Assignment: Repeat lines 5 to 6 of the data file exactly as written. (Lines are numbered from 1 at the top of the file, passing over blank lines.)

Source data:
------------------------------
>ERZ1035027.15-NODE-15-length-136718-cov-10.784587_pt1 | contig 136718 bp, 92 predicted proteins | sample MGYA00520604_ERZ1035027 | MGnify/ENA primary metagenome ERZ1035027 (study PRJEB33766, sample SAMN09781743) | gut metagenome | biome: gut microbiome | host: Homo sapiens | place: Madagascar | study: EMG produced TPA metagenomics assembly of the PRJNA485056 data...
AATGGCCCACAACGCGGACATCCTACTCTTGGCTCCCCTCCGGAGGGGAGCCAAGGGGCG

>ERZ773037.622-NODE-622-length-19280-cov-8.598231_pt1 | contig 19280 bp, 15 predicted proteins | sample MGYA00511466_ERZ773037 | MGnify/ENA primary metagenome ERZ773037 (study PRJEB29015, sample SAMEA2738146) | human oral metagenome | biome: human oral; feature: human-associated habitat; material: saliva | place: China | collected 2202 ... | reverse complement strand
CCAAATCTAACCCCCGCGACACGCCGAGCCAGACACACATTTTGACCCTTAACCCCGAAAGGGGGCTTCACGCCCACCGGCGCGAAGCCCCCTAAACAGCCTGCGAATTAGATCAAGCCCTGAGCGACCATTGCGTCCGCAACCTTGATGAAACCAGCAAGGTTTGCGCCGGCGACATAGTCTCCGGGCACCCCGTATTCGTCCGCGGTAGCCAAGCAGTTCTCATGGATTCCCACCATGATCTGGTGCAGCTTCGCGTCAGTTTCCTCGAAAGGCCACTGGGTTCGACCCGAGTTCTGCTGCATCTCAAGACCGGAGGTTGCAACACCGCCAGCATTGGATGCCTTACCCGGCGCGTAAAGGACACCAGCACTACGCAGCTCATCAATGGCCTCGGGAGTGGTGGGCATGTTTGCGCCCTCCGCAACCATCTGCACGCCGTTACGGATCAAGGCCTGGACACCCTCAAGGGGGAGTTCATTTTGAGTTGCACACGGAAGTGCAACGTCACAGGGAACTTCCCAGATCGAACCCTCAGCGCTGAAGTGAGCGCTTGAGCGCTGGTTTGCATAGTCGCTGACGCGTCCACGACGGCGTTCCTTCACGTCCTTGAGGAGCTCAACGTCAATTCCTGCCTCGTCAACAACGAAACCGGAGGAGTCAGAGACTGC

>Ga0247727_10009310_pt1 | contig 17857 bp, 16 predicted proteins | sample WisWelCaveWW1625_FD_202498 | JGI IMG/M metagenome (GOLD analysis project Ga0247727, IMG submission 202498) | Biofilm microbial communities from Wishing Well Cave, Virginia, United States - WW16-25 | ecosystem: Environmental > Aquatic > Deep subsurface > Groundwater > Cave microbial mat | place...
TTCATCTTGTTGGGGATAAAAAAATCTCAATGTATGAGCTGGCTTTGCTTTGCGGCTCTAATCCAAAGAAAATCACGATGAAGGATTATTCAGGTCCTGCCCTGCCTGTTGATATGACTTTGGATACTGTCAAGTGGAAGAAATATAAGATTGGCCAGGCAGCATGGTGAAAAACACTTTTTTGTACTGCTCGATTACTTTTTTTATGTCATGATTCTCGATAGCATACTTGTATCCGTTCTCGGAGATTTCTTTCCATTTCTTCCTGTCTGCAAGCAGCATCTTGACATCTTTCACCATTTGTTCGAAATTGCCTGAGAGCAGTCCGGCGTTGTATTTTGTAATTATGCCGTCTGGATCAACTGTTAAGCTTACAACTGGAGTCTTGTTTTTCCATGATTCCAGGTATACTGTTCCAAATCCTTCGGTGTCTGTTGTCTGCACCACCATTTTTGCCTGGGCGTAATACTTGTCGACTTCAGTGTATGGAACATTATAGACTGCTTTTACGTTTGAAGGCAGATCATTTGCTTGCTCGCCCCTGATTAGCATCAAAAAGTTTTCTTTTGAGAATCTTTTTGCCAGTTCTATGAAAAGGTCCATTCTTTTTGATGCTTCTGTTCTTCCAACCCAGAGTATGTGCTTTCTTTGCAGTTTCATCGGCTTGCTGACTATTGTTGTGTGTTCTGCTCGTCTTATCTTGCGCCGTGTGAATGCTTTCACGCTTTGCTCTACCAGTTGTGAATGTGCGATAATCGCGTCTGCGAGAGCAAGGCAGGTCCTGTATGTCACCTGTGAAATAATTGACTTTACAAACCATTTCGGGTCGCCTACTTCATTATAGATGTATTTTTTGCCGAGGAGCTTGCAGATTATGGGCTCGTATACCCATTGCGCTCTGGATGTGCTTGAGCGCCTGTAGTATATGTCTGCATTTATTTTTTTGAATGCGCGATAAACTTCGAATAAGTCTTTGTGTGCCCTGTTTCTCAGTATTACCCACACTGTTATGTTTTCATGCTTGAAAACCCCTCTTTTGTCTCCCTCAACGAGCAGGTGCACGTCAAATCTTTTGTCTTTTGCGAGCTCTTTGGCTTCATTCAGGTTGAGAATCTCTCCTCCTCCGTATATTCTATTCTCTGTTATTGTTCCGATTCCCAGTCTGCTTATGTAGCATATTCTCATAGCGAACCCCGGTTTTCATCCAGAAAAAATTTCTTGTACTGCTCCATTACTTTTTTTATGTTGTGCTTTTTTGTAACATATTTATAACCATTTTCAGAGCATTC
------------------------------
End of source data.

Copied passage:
>Ga0247727_10009310_pt1 | contig 17857 bp, 16 predicted proteins | sample WisWelCaveWW1625_FD_202498 | JGI IMG/M metagenome (GOLD analysis project Ga0247727, IMG submission 202498) | Biofilm microbial communities from Wishing Well Cave, Virginia, United States - WW16-25 | ecosystem: Environmental > Aquatic > Deep subsurface > Groundwater > Cave microbial mat | place...
TTCATCTTGTTGGGGATAAAAAAATCTCAATGTATGAGCTGGCTTTGCTTTGCGGCTCTAATCCAAAGAAAATCACGATGAAGGATTATTCAGGTCCTGCCCTGCCTGTTGATATGACTTTGGATACTGTCAAGTGGAAGAAATATAAGATTGGCCAGGCAGCATGGTGAAAAACACTTTTTTGTACTGCTCGATTACTTTTTTTATGTCATGATTCTCGATAGCATACTTGTATCCGTTCTCGGAGATTTCTTTCCATTTCTTCCTGTCTGCAAGCAGCATCTTGACATCTTTCACCATTTGTTCGAAATTGCCTGAGAGCAGTCCGGCGTTGTATTTTGTAATTATGCCGTCTGGATCAACTGTTAAGCTTACAACTGGAGTCTTGTTTTTCCATGATTCCAGGTATACTGTTCCAAATCCTTCGGTGTCTGTTGTCTGCACCACCATTTTTGCCTGGGCGTAATACTTGTCGACTTCAGTGTATGGAACATTATAGACTGCTTTTACGTTTGAAGGCAGATCATTTGCTTGCTCGCCCCTGATTAGCATCAAAAAGTTTTCTTTTGAGAATCTTTTTGCCAGTTCTATGAAAAGGTCCATTCTTTTTGATGCTTCTGTTCTTCCAACCCAGAGTATGTGCTTTCTTTGCAGTTTCATCGGCTTGCTGACTATTGTTGTGTGTTCTGCTCGTCTTATCTTGCGCCGTGTGAATGCTTTCACGCTTTGCTCTACCAGTTGTGAATGTGCGATAATCGCGTCTGCGAGAGCAAGGCAGGTCCTGTATGTCACCTGTGAAATAATTGACTTTACAAACCATTTCGGGTCGCCTACTTCATTATAGATGTATTTTTTGCCGAGGAGCTTGCAGATTATGGGCTCGTATACCCATTGCGCTCTGGATGTGCTTGAGCGCCTGTAGTATATGTCTGCATTTATTTTTTTGAATGCGCGATAAACTTCGAATAAGTCTTTGTGTGCCCTGTTTCTCAGTATTACCCACACTGTTATGTTTTCATGCTTGAAAACCCCTCTTTTGTCTCCCTCAACGAGCAGGTGCACGTCAAATCTTTTGTCTTTTGCGAGCTCTTTGGCTTCATTCAGGTTGAGAATCTCTCCTCCTCCGTATATTCTATTCTCTGTTATTGTTCCGATTCCCAGTCTGCTTATGTAGCATATTCTCATAGCGAACCCCGGTTTTCATCCAGAAAAAATTTCTTGTACTGCTCCATTACTTTTTTTATGTTGTGCTTTTTTGTAACATATTTATAACCATTTTCAGAGCATTC